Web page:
What was advertised in a colonial American newspaper 250 years ago today?
“All Persons, who send Advertisements to this Press, would at the same Time send pay with them.”
Daniel Fowle and Robert Fowle inserted this notice in the final column of the July 10, 1767, issue of the New-Hampshire Gazette. In it, they instructed that “all Persons, who send Advertisements to this Press” should “at the same Time send pay with them.” In making this request, the Fowles addressed two common questions about eighteenth-century newspaper advertising. Who wrote the advertisements? Did printers make money from advertising?
By comparing text and typography in advertisements published in multiple newspapers, it appears that advertisers wrote the copy and printers took primary responsibility for format and layout (though some exceptional advertisers also participated in designing the visual aspects of their own notices). The Fowles seem to confirm that advertisers composed the text, though they do not address the question of layout. Advertisers possibly sent along instructions, though the printers would have preferred payment instead.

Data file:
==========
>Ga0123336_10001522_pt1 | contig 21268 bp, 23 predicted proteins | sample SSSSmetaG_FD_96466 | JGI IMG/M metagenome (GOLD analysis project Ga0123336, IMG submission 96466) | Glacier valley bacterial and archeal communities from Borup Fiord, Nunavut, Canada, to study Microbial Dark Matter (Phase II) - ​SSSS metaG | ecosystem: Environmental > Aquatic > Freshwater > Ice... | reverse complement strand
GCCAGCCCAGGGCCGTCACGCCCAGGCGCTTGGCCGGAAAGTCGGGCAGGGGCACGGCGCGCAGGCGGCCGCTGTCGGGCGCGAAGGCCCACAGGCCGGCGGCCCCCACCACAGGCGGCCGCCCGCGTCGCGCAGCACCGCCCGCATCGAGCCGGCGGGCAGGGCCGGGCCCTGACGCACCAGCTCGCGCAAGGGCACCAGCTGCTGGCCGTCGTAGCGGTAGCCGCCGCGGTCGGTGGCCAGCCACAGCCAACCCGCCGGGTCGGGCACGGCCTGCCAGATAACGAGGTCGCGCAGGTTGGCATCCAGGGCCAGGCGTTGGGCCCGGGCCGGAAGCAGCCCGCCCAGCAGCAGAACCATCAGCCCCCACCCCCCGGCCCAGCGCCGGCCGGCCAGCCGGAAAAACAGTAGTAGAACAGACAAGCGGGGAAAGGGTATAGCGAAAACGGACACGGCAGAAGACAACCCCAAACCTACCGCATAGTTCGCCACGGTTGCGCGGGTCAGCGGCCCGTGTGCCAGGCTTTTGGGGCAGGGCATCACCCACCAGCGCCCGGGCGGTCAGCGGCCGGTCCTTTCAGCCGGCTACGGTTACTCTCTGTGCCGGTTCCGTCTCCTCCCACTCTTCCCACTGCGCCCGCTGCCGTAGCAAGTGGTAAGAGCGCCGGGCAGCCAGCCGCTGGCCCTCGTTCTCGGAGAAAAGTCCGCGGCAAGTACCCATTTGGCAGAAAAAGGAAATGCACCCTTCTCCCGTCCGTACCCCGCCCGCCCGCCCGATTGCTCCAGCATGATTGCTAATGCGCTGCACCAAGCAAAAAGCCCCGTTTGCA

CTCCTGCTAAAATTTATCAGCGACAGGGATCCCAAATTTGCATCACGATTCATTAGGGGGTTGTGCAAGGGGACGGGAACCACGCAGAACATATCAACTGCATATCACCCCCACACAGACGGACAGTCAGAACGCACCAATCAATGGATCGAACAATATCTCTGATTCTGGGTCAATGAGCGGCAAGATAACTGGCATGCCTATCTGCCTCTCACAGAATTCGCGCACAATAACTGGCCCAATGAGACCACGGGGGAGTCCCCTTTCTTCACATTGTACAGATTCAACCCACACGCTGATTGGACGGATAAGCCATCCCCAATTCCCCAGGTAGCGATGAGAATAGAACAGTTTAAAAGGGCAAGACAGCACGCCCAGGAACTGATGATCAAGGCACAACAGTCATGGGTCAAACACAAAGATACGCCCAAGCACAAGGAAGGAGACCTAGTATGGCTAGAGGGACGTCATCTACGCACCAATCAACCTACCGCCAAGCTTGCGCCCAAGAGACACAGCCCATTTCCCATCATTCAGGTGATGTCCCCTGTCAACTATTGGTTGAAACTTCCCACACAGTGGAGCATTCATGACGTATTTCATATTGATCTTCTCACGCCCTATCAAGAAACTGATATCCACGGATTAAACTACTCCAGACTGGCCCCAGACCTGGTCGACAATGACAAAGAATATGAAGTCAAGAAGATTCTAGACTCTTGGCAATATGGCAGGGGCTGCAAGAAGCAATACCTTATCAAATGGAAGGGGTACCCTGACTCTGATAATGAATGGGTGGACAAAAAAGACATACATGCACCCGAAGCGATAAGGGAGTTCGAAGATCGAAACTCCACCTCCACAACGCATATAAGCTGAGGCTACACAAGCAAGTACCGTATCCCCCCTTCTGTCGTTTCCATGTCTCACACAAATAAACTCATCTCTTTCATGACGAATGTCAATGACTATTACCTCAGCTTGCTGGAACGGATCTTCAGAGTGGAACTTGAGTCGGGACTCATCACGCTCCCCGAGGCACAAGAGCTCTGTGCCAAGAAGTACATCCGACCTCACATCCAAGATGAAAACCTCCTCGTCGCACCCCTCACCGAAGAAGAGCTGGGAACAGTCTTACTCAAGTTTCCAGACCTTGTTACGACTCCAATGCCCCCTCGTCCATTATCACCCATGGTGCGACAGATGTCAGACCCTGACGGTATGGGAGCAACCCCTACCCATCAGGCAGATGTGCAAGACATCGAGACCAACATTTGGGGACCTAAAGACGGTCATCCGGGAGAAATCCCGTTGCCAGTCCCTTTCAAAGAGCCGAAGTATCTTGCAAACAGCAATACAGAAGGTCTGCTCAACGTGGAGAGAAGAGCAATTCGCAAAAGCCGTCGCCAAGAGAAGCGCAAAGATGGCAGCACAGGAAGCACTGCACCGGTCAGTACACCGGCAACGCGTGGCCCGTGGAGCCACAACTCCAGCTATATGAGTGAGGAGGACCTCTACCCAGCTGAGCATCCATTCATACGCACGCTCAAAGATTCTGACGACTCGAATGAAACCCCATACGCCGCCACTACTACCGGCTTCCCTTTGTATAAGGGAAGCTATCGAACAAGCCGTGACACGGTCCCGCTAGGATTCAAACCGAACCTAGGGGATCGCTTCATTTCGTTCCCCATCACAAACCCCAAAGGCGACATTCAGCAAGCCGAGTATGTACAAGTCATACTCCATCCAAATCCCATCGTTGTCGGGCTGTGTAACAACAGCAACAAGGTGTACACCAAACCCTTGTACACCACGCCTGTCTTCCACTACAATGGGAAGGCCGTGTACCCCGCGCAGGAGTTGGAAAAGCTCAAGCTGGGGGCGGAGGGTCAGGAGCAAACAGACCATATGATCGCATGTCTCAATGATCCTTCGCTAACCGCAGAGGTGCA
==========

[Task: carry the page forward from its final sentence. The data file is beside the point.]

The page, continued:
This notice does not definitively answer whether advertising turned profits for printers, but it does cast light on some of their standard practices and challenges. The Fowles threatened not to insert any advertisements delivered without payment. They were “determined not to Charge any more” because extending credit was more hassle than it was worth. They had learned through unfortunate experience “the Trouble of keeping a great number of small Accounts which but few ever think worth Discharging.”
Historians of eighteenth-century printers have long argued that newspapers did not make money from subscriptions, that profits derived from advertising. This notice, however, suggests that in some cases – or “a great number” of cases, to borrow the Fowles’ phrase – advertising was no more likely to turn a profit than selling subscriptions. Colonists purchased advertising on credit, just as they participated in the consumer revolution by buying on credit. Sometimes they paid in a timely manner, but, if the Fowles were to be believed, quite often they were delinquent in settling their accounts. Historians of print culture cannot assume that advertisements published in eighteenth-century newspapers always generated revenues for the printers.